It is not uncommon for children to regress and act younger than their actual age. But to what extent is such behaviour acceptable? Here are some potential red flags and what you can do about it.
Children regress for a myriad of reasons. Your 6 year old may lapse into using incoherent language, or your usually independent 8 year old suddenly wants to sleep in your bed for the next few nights. Progression through developmental milestones is not necessarily linear. There can be developmental ups and downs or surges during childhood. Children under stress may revert to behaviour which soothes or gives them back control.
Transitional factors come into play as well. A change in environment (i.e. new school or city), the arrival of a sibling, loss of a loved one, and divorce, are examples of unfamiliar situations. Most difficulties are age-appropriate and reflective of a child’s developmental stage. Responses to stressful situations are normal, and in most children, the behaviour fades over time.
Dos and Don’ts
Dr Karyn Purvis, American psychologist, researcher and author of The Connected Child, advises parents to refrain from turning away their children when they come with needs, even if they are expected to be able to do it themselves.
Don’t say: “You are supposed to know how to do this, you are a big kid”, or “Aiden is also 7. He doesn’t need his mum to walk him, how come you do?” or “What’s wrong with you?”
Do: Acknowledge and accept the feelings underlying the behaviour. The feelings can be reflected by saying something like “Seems like it is tough to be X years old. I suppose sometimes you wish you were younger again” or “I wonder with all the attention the new baby is getting, does it make you wish you would like to be a baby again too?” Acknowledgment of your child’s feelings also provides insight for them into why they are feeling that way and may provide an avenue for expression in other ways.
It may not be always easy to decipher the reason for the regression but usually the behaviour is a call for attention and assurance. Parents need to appreciate that in times of need, your children turn to you. A balanced approach would be to patiently be with them and explain or guide through the situation.
You may worry that by responding, you are condoning or encouraging the behaviour. This is not true. By showing understanding, it may alleviate your child’s efforts to continue the behaviour. Ignoring the behaviour may exacerbate the situation and parents may miss out on the potential issue.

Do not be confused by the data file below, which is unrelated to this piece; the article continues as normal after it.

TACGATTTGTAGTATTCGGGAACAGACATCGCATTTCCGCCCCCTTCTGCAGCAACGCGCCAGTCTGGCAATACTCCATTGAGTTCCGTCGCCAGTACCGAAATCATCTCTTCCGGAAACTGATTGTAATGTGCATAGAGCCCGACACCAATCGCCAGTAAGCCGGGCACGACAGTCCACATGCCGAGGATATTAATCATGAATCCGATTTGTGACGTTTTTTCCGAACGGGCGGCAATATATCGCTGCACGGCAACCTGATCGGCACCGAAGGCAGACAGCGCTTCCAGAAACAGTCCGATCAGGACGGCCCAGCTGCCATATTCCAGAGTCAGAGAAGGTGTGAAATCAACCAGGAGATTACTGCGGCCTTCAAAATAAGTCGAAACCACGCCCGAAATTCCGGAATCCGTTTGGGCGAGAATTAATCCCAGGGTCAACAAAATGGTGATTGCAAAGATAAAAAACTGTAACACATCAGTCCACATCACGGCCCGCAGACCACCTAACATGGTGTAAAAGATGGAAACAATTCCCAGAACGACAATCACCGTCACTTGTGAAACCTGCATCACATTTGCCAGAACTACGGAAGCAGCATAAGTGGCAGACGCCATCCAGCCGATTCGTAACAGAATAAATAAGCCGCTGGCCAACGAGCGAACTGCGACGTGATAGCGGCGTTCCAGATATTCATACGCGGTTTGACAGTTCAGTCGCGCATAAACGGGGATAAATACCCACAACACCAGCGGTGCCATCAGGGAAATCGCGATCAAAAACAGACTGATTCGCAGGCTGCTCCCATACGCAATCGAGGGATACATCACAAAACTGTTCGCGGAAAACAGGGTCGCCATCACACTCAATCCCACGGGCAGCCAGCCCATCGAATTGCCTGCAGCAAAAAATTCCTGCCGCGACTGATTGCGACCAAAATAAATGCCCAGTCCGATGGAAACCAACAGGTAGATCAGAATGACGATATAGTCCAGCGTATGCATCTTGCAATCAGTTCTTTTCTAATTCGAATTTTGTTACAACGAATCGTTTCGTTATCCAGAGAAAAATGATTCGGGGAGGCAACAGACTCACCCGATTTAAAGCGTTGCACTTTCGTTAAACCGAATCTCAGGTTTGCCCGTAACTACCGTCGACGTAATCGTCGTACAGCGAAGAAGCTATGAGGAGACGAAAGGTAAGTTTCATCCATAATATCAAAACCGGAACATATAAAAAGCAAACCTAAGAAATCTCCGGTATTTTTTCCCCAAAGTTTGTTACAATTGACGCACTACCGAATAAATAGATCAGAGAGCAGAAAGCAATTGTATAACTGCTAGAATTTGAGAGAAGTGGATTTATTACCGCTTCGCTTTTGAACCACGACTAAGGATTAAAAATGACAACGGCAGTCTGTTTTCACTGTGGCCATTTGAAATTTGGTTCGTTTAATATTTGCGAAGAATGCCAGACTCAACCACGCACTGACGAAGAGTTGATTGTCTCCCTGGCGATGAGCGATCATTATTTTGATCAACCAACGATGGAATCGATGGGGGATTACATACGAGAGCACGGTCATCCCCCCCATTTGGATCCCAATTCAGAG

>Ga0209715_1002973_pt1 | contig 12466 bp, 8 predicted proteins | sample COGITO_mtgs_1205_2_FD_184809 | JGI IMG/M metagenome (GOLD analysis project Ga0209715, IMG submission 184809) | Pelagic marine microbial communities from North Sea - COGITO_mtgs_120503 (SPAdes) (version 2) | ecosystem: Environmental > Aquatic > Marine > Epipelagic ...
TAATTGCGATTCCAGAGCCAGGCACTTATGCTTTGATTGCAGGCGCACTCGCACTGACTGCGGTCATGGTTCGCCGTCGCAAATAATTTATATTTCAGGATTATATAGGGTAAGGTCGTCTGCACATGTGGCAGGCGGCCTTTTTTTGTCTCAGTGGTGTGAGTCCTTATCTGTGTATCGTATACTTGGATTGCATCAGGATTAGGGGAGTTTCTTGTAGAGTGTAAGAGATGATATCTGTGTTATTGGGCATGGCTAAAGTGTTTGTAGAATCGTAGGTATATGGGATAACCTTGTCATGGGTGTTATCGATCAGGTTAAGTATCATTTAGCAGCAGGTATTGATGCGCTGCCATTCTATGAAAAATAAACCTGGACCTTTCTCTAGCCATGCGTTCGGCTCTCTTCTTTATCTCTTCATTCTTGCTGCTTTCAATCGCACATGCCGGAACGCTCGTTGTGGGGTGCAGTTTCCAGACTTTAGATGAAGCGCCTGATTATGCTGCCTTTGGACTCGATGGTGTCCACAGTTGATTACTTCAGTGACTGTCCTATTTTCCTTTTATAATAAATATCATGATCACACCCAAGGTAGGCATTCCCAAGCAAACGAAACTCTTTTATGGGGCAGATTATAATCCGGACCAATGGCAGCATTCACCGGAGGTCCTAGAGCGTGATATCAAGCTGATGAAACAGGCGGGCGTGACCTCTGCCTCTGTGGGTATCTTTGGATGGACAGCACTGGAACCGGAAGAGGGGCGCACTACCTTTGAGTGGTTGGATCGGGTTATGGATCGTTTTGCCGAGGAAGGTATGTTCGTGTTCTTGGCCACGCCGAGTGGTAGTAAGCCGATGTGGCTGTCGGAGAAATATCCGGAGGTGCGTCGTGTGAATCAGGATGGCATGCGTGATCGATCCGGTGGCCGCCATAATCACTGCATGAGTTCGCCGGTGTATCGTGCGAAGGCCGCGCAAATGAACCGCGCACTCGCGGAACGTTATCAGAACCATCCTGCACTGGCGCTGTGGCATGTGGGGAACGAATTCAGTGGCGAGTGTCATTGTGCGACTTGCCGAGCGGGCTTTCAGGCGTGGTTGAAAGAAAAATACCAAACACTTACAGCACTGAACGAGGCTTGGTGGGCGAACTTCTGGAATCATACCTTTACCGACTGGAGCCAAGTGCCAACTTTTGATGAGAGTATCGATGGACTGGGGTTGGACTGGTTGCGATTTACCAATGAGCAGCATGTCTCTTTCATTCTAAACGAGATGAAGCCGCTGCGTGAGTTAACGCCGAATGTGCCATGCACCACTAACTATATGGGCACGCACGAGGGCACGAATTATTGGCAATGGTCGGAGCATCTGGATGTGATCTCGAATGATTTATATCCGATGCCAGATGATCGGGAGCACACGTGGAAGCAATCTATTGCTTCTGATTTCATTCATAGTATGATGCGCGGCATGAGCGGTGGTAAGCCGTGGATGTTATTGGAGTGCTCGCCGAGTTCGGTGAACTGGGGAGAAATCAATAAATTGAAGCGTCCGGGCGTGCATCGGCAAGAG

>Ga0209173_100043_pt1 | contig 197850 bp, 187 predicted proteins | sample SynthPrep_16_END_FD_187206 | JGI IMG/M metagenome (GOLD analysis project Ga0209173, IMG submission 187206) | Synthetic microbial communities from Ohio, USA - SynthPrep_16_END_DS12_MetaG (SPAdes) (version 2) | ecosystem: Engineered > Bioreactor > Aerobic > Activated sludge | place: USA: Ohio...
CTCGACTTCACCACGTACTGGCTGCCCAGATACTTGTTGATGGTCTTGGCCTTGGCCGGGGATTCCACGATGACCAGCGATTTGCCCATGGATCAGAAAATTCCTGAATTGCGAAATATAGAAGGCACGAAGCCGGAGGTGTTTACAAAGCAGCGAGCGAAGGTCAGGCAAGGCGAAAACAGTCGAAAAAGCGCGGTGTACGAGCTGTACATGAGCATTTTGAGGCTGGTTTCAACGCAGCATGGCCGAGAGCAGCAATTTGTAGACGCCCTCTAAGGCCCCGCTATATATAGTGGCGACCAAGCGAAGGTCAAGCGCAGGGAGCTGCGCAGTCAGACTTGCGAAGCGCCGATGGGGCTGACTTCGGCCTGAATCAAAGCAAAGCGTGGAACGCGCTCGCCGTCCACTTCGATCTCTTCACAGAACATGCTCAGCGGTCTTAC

See also: Things you shouldn’t say to your kid
When Is It A Cause For Concern?
There may be times when such behaviours may require help. Ms Eliza Leong, Educational and Development Psychologist practising at the Thomson Paediatric Centre (The Child Development Centre), lists some helpful factors that parents should look out for:
1. Duration of the behaviour
Parents should consider whether this is a one-time behaviour or has been persisting over an extended period of time. If it is the latter, parents are recommended to seek support.
2. Intensity of the behaviour
This depends on the child’s age and temperament. If the parent has noticed that the behaviour is extreme compared to the child’s typical behaviour, and is not age-appropriate, they should seek professional help.
3. The impact of the behaviour on the child in various settings
Observe the impact of the child’s behaviour across various settings. For example, if the behaviour is impacting the child’s functioning across more than one area (e.g. personal, family, school), the recommendation would be to get professional help to see whether there are additional underlying issues attributing to the child’s behaviour.
4. Age appropriateness of the behaviour
Whilst it is normal for children to develop skills at different rates, extreme deviation from age-appropriate behaviour (e.g. having 2-hour meltdowns when a child is 8 years old) is a cause for concern.
See also: Dealing with toddler temper tantrums
Red flags to look out for are:
- Withdrawal from activities which the child used to enjoy
- Frequent temper tantrums which last for a long time, and is
- High in intensity
- Intentional defiance and refusal to obey rules
- Intentionally causing harm to animals or people
- Verbalized thoughts of self-harm or suicidal idealizations
Who Can I Go To For Help?
If something is developmentally wrong, Ms Leong recommends parents to seek professional help so as to get a better understanding of the child’s developmental delay. A paediatrician or a psychologist can conduct an assessment on the child’s developmental needs.
Depending on the assessment results, they may be referred for further intervention such as to a speech therapist, occupational therapist, psychologist or even an early intervention program. Early intervention has been found to be most effective in the long term and helps prevent further complications in the future.
By Som Yew Ya
This was first published in The New Age Parents e-magazine